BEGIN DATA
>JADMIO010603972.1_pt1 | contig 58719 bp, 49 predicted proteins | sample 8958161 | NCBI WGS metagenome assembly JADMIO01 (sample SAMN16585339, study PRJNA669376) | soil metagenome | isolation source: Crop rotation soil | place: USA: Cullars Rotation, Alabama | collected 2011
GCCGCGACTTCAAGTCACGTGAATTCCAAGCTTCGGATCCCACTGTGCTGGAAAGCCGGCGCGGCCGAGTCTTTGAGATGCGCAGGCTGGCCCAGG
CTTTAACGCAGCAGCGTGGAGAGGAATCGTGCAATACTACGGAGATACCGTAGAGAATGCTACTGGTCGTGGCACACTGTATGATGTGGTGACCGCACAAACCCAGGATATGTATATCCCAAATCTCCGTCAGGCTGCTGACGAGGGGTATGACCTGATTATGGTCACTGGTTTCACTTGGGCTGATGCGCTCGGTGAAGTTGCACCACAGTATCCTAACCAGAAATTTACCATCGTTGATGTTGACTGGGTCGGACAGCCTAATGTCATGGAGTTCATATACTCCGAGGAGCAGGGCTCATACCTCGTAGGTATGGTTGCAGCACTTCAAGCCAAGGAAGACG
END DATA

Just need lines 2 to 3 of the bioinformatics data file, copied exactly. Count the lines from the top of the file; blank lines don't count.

GCCGCGACTTCAAGTCACGTGAATTCCAAGCTTCGGATCCCACTGTGCTGGAAAGCCGGCGCGGCCGAGTCTTTGAGATGCGCAGGCTGGCCCAGG
CTTTAACGCAGCAGCGTGGAGAGGAATCGTGCAATACTACGGAGATACCGTAGAGAATGCTACTGGTCGTGGCACACTGTATGATGTGGTGACCGCACAAACCCAGGATATGTATATCCCAAATCTCCGTCAGGCTGCTGACGAGGGGTATGACCTGATTATGGTCACTGGTTTCACTTGGGCTGATGCGCTCGGTGAAGTTGCACCACAGTATCCTAACCAGAAATTTACCATCGTTGATGTTGACTGGGTCGGACAGCCTAATGTCATGGAGTTCATATACTCCGAGGAGCAGGGCTCATACCTCGTAGGTATGGTTGCAGCACTTCAAGCCAAGGAAGACG